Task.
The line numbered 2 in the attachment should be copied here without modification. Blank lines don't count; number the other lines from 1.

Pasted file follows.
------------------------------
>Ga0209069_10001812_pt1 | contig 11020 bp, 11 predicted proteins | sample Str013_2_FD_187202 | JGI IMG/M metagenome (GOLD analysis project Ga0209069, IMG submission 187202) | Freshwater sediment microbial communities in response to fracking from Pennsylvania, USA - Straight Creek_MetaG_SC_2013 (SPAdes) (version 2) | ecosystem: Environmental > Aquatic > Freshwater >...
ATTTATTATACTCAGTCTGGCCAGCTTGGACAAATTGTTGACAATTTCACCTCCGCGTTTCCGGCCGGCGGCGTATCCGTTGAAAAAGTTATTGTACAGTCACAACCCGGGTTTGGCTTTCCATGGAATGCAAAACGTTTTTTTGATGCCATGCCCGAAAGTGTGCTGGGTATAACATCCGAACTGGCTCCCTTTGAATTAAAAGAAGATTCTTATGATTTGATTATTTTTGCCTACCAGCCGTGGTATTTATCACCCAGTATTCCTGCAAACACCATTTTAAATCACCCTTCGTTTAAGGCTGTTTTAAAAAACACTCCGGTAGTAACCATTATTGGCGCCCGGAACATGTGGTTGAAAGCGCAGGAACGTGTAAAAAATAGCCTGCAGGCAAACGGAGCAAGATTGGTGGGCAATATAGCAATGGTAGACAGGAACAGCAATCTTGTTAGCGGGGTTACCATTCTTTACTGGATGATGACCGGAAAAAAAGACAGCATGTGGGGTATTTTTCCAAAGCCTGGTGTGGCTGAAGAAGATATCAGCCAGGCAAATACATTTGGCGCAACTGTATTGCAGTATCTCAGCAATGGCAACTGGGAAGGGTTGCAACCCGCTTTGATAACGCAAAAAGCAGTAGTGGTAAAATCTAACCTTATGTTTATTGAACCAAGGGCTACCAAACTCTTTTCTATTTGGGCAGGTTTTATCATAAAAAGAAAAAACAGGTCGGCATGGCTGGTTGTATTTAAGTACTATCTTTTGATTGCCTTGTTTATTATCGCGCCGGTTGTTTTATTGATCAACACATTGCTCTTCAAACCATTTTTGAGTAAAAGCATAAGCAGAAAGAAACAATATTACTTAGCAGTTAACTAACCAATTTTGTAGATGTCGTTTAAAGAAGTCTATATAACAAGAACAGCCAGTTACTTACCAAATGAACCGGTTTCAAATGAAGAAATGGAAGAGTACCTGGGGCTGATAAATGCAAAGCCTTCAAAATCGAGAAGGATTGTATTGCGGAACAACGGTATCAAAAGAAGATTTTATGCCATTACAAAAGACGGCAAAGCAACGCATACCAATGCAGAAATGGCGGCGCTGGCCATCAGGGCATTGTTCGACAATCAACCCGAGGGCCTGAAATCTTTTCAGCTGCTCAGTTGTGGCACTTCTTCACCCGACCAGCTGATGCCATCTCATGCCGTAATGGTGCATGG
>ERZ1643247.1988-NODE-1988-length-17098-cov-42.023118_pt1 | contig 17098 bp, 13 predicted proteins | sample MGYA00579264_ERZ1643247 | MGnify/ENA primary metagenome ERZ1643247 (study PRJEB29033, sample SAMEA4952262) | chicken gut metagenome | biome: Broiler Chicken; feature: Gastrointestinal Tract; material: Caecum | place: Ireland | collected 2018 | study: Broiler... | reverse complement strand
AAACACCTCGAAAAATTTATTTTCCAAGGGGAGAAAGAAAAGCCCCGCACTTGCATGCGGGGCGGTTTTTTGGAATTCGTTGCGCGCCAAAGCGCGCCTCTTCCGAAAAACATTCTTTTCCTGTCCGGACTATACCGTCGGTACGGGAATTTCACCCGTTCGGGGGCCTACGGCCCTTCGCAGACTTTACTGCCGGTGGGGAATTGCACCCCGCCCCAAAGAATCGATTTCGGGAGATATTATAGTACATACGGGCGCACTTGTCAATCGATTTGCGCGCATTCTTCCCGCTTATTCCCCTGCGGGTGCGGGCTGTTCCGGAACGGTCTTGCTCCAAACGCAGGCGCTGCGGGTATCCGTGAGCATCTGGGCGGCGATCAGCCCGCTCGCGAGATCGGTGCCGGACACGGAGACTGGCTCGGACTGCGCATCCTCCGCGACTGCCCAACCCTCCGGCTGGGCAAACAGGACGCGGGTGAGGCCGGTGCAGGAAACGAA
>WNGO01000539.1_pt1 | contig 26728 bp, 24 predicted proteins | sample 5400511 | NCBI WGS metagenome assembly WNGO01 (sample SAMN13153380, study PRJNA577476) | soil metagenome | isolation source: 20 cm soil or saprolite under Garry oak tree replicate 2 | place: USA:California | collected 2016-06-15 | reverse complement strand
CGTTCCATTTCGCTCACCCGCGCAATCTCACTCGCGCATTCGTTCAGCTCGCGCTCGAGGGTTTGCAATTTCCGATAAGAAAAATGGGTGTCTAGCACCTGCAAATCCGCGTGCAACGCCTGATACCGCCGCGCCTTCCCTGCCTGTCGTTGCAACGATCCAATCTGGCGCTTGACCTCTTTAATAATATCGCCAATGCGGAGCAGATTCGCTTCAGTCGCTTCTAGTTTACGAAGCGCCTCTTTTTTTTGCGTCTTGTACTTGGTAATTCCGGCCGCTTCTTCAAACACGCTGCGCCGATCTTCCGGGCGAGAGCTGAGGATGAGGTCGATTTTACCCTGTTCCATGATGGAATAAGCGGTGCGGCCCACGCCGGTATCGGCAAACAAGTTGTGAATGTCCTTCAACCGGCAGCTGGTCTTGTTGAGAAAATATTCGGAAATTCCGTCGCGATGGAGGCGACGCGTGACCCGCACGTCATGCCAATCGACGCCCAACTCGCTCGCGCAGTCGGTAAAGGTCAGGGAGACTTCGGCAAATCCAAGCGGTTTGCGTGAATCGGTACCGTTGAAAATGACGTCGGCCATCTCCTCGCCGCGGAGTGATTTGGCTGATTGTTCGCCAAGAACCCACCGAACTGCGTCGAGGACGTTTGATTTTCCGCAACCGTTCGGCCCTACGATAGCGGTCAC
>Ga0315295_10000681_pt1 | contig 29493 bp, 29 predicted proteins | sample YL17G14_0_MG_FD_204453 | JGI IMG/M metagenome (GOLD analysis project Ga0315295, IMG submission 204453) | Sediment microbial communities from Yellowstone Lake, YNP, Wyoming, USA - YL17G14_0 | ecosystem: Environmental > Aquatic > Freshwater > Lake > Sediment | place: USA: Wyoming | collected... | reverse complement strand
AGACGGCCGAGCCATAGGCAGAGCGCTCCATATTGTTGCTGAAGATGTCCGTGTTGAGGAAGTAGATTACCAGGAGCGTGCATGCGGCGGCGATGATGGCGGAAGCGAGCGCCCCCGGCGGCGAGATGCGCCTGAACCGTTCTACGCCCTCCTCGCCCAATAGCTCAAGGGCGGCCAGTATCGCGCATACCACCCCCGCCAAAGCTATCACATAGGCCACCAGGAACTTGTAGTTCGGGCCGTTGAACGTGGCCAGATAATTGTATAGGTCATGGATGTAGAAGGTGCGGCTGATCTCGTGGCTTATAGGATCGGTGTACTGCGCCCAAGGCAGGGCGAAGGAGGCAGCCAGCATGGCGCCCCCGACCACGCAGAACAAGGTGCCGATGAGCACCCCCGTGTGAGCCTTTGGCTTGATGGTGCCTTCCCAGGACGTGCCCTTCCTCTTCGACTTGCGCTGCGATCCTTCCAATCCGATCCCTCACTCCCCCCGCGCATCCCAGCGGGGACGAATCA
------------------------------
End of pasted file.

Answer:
ATTTATTATACTCAGTCTGGCCAGCTTGGACAAATTGTTGACAATTTCACCTCCGCGTTTCCGGCCGGCGGCGTATCCGTTGAAAAAGTTATTGTACAGTCACAACCCGGGTTTGGCTTTCCATGGAATGCAAAACGTTTTTTTGATGCCATGCCCGAAAGTGTGCTGGGTATAACATCCGAACTGGCTCCCTTTGAATTAAAAGAAGATTCTTATGATTTGATTATTTTTGCCTACCAGCCGTGGTATTTATCACCCAGTATTCCTGCAAACACCATTTTAAATCACCCTTCGTTTAAGGCTGTTTTAAAAAACACTCCGGTAGTAACCATTATTGGCGCCCGGAACATGTGGTTGAAAGCGCAGGAACGTGTAAAAAATAGCCTGCAGGCAAACGGAGCAAGATTGGTGGGCAATATAGCAATGGTAGACAGGAACAGCAATCTTGTTAGCGGGGTTACCATTCTTTACTGGATGATGACCGGAAAAAAAGACAGCATGTGGGGTATTTTTCCAAAGCCTGGTGTGGCTGAAGAAGATATCAGCCAGGCAAATACATTTGGCGCAACTGTATTGCAGTATCTCAGCAATGGCAACTGGGAAGGGTTGCAACCCGCTTTGATAACGCAAAAAGCAGTAGTGGTAAAATCTAACCTTATGTTTATTGAACCAAGGGCTACCAAACTCTTTTCTATTTGGGCAGGTTTTATCATAAAAAGAAAAAACAGGTCGGCATGGCTGGTTGTATTTAAGTACTATCTTTTGATTGCCTTGTTTATTATCGCGCCGGTTGTTTTATTGATCAACACATTGCTCTTCAAACCATTTTTGAGTAAAAGCATAAGCAGAAAGAAACAATATTACTTAGCAGTTAACTAACCAATTTTGTAGATGTCGTTTAAAGAAGTCTATATAACAAGAACAGCCAGTTACTTACCAAATGAACCGGTTTCAAATGAAGAAATGGAAGAGTACCTGGGGCTGATAAATGCAAAGCCTTCAAAATCGAGAAGGATTGTATTGCGGAACAACGGTATCAAAAGAAGATTTTATGCCATTACAAAAGACGGCAAAGCAACGCATACCAATGCAGAAATGGCGGCGCTGGCCATCAGGGCATTGTTCGACAATCAACCCGAGGGCCTGAAATCTTTTCAGCTGCTCAGTTGTGGCACTTCTTCACCCGACCAGCTGATGCCATCTCATGCCGTAATGGTGCATGG